How mid-19th century Italy saw America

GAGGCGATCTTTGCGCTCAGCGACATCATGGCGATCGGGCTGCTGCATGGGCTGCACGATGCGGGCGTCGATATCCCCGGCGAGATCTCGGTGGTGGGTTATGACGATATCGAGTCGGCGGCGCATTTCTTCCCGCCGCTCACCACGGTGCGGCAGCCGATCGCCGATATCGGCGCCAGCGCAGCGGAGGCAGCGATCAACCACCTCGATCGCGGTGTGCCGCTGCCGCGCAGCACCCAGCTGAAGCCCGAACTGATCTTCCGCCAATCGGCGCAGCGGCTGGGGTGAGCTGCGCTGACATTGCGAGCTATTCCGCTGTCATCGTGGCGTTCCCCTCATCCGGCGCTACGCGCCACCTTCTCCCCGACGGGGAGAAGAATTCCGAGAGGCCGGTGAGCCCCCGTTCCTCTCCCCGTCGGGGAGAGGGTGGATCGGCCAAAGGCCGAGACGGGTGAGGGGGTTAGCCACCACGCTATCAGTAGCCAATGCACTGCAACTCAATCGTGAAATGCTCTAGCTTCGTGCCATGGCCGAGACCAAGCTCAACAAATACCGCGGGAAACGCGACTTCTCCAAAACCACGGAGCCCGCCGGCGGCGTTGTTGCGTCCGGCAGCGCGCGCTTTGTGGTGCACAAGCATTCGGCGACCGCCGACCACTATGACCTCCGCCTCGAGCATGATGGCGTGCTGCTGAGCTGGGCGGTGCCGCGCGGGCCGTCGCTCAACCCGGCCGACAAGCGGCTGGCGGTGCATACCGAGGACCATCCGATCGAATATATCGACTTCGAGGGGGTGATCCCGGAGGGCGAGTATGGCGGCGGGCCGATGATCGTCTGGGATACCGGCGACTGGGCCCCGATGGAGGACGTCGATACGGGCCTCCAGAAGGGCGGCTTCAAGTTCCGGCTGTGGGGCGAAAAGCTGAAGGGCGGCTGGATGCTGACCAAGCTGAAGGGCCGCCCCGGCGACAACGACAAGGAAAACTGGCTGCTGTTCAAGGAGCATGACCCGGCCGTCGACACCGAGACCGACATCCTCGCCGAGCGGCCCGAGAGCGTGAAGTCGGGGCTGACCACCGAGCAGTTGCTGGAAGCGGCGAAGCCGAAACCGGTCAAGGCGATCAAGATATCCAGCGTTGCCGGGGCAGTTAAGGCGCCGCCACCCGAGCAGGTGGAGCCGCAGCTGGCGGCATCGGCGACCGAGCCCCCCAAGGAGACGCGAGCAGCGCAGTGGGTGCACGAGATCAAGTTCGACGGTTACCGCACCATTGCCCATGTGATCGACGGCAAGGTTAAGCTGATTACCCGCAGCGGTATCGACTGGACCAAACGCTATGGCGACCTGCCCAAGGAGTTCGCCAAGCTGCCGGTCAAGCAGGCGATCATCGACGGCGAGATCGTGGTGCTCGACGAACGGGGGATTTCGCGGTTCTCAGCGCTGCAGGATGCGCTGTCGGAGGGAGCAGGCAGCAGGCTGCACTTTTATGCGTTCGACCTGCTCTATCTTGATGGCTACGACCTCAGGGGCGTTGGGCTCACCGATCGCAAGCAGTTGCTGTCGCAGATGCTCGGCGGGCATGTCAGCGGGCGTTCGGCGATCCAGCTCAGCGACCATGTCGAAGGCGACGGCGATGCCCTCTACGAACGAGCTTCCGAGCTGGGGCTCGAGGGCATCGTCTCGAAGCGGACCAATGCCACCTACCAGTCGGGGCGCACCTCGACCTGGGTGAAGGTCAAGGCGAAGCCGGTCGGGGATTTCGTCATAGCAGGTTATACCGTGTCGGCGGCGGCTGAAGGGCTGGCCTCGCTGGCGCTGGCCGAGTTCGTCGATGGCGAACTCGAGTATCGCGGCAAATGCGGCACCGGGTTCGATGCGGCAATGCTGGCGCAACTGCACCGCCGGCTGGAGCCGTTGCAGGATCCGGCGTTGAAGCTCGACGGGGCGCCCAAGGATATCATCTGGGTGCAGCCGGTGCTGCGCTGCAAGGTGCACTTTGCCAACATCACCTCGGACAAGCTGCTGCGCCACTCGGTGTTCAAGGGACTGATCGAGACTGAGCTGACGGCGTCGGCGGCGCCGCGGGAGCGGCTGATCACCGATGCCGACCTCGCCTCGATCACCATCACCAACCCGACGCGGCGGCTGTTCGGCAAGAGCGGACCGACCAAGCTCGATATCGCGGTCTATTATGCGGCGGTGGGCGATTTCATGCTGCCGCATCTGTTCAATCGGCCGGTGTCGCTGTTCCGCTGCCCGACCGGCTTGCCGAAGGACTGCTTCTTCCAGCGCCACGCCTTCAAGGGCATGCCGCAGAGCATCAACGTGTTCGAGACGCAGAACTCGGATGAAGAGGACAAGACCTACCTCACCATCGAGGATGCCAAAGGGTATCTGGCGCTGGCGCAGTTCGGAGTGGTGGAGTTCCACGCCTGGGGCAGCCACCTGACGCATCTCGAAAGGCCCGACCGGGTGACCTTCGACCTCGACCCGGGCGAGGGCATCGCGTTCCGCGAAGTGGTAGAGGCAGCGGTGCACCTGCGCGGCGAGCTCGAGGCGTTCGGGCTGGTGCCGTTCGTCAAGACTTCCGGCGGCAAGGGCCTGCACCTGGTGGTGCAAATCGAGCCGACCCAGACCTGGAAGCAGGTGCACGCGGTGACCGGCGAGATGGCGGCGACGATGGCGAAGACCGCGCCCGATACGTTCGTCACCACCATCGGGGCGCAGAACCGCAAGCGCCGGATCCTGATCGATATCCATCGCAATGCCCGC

250px-August_Pollak_Un_ballo_in_mascheraOne of the items now added to Routledge’s European Studies Open Access site is Axel Körner‘s ‘Masked faces: Verdi, Uncle Tom and the unification of Italy’, Journal of Modern Italian Studies 2013, 18 (2): 176-189). He explores Italian images of, and attitudes towards, the United States in the mid-19th century, focusing on two very popular and influential theatrical representations of life in the New World which left an important mark on Italian views of the United States during the later Risorgimento: Giuseppe Verdi’s opera Un ballo in maschera (1859), and Giuseppe Rota’s ballet Bianchi e neri (1852), based on Harriet Beecher Stowe’s novel Uncle Tom’s Cabin. As Körner points out, Italians did not always look at life in America as a political, social or constitutional model; and if in the eyes of many Italians the United States became an epitome of modernity later in the nineteenth century, they did not necessarily identify with the particular model of modernity America stood for.

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